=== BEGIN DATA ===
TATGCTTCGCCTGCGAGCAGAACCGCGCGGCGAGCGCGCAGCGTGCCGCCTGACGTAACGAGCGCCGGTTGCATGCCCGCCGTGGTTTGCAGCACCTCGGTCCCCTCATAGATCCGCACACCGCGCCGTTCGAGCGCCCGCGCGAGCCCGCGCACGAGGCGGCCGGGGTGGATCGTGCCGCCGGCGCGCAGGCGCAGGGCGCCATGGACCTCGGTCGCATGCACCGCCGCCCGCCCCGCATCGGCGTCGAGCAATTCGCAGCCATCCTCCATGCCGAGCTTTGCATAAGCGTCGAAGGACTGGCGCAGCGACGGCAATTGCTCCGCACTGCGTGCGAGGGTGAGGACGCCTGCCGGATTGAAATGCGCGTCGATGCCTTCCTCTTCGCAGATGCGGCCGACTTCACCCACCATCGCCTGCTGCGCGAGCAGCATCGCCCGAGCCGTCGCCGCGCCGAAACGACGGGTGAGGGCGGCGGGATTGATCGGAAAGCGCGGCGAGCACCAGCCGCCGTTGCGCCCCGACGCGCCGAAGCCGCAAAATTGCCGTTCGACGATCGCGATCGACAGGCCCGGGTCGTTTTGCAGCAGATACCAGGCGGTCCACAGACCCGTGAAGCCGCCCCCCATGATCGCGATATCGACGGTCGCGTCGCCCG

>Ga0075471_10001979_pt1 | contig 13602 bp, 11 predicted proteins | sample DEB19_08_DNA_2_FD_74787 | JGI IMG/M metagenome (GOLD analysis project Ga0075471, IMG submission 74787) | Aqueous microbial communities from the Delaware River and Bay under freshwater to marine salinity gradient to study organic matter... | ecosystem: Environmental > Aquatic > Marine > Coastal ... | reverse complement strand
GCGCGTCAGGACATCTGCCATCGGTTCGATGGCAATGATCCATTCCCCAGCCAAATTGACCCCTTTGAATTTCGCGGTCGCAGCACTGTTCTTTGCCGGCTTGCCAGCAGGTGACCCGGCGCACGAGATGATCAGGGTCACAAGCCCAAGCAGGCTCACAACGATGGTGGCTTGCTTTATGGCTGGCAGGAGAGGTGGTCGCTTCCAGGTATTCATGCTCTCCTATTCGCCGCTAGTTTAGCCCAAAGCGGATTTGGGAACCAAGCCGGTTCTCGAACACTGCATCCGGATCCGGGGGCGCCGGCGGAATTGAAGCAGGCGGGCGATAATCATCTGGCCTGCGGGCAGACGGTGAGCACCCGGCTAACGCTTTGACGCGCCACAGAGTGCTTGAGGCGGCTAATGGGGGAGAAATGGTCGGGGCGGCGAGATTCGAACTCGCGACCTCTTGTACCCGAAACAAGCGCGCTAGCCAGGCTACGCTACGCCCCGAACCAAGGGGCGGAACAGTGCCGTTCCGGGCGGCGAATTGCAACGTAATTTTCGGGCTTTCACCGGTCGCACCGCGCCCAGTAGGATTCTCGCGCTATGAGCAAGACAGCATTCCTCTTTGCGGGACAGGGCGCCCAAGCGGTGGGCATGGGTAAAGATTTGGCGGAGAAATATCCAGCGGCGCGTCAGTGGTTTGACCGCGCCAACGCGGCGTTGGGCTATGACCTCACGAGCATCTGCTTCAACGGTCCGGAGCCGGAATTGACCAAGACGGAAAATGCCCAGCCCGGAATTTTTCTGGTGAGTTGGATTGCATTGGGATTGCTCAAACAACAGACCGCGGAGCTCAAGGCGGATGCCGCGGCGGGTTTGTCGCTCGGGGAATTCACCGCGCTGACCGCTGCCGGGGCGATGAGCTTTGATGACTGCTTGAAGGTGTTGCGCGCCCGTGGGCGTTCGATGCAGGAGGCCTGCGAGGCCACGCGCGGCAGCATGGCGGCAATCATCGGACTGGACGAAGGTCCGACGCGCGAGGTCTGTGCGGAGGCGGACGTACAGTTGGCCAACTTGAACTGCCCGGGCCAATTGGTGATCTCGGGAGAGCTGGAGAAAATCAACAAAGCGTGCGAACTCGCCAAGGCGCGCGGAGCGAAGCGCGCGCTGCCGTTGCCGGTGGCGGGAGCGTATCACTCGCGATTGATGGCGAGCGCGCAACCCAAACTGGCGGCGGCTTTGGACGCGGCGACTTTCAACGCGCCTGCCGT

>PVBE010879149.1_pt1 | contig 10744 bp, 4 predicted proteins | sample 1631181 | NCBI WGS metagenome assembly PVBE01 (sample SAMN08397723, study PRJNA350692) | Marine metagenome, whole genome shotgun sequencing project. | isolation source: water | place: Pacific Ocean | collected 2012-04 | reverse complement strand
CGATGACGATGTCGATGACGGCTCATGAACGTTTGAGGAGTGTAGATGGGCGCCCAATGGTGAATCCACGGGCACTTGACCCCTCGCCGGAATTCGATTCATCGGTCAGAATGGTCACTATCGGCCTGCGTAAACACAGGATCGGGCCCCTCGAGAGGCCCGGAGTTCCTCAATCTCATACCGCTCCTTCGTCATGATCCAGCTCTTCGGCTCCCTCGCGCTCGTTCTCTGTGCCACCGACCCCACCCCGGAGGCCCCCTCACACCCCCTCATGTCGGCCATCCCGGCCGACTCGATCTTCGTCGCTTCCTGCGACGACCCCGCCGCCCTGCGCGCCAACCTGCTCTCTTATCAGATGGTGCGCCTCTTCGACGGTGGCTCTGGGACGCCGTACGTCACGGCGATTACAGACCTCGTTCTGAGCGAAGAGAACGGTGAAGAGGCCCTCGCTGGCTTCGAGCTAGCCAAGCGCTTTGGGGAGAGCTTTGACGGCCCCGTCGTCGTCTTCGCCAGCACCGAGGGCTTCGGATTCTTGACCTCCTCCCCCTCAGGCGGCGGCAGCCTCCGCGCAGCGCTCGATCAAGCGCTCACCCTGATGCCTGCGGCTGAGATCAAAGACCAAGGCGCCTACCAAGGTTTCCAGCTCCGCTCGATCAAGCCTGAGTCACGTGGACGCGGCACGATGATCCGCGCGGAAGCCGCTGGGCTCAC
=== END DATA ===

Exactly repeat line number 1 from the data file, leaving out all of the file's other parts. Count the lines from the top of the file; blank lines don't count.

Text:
TATGCTTCGCCTGCGAGCAGAACCGCGCGGCGAGCGCGCAGCGTGCCGCCTGACGTAACGAGCGCCGGTTGCATGCCCGCCGTGGTTTGCAGCACCTCGGTCCCCTCATAGATCCGCACACCGCGCCGTTCGAGCGCCCGCGCGAGCCCGCGCACGAGGCGGCCGGGGTGGATCGTGCCGCCGGCGCGCAGGCGCAGGGCGCCATGGACCTCGGTCGCATGCACCGCCGCCCGCCCCGCATCGGCGTCGAGCAATTCGCAGCCATCCTCCATGCCGAGCTTTGCATAAGCGTCGAAGGACTGGCGCAGCGACGGCAATTGCTCCGCACTGCGTGCGAGGGTGAGGACGCCTGCCGGATTGAAATGCGCGTCGATGCCTTCCTCTTCGCAGATGCGGCCGACTTCACCCACCATCGCCTGCTGCGCGAGCAGCATCGCCCGAGCCGTCGCCGCGCCGAAACGACGGGTGAGGGCGGCGGGATTGATCGGAAAGCGCGGCGAGCACCAGCCGCCGTTGCGCCCCGACGCGCCGAAGCCGCAAAATTGCCGTTCGACGATCGCGATCGACAGGCCCGGGTCGTTTTGCAGCAGATACCAGGCGGTCCACAGACCCGTGAAGCCGCCCCCCATGATCGCGATATCGACGGTCGCGTCGCCCG